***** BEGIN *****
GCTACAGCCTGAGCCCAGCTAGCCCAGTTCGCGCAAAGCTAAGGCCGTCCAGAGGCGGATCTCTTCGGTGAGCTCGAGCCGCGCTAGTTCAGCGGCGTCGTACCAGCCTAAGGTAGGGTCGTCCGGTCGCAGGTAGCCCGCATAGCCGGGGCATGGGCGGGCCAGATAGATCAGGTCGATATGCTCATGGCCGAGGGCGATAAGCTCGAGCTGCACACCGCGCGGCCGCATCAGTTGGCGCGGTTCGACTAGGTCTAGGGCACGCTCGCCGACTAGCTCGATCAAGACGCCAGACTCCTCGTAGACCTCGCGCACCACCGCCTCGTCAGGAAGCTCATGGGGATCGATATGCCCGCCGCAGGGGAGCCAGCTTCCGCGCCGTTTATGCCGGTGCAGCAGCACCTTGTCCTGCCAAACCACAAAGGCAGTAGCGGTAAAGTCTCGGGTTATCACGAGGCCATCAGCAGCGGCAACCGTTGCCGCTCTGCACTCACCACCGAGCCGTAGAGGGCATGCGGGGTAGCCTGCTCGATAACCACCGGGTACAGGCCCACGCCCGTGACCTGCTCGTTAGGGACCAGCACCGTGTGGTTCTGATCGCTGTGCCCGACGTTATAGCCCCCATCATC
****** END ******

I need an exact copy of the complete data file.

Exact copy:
GCTACAGCCTGAGCCCAGCTAGCCCAGTTCGCGCAAAGCTAAGGCCGTCCAGAGGCGGATCTCTTCGGTGAGCTCGAGCCGCGCTAGTTCAGCGGCGTCGTACCAGCCTAAGGTAGGGTCGTCCGGTCGCAGGTAGCCCGCATAGCCGGGGCATGGGCGGGCCAGATAGATCAGGTCGATATGCTCATGGCCGAGGGCGATAAGCTCGAGCTGCACACCGCGCGGCCGCATCAGTTGGCGCGGTTCGACTAGGTCTAGGGCACGCTCGCCGACTAGCTCGATCAAGACGCCAGACTCCTCGTAGACCTCGCGCACCACCGCCTCGTCAGGAAGCTCATGGGGATCGATATGCCCGCCGCAGGGGAGCCAGCTTCCGCGCCGTTTATGCCGGTGCAGCAGCACCTTGTCCTGCCAAACCACAAAGGCAGTAGCGGTAAAGTCTCGGGTTATCACGAGGCCATCAGCAGCGGCAACCGTTGCCGCTCTGCACTCACCACCGAGCCGTAGAGGGCATGCGGGGTAGCCTGCTCGATAACCACCGGGTACAGGCCCACGCCCGTGACCTGCTCGTTAGGGACCAGCACCGTGTGGTTCTGATCGCTGTGCCCGACGTTATAGCCCCCATCATC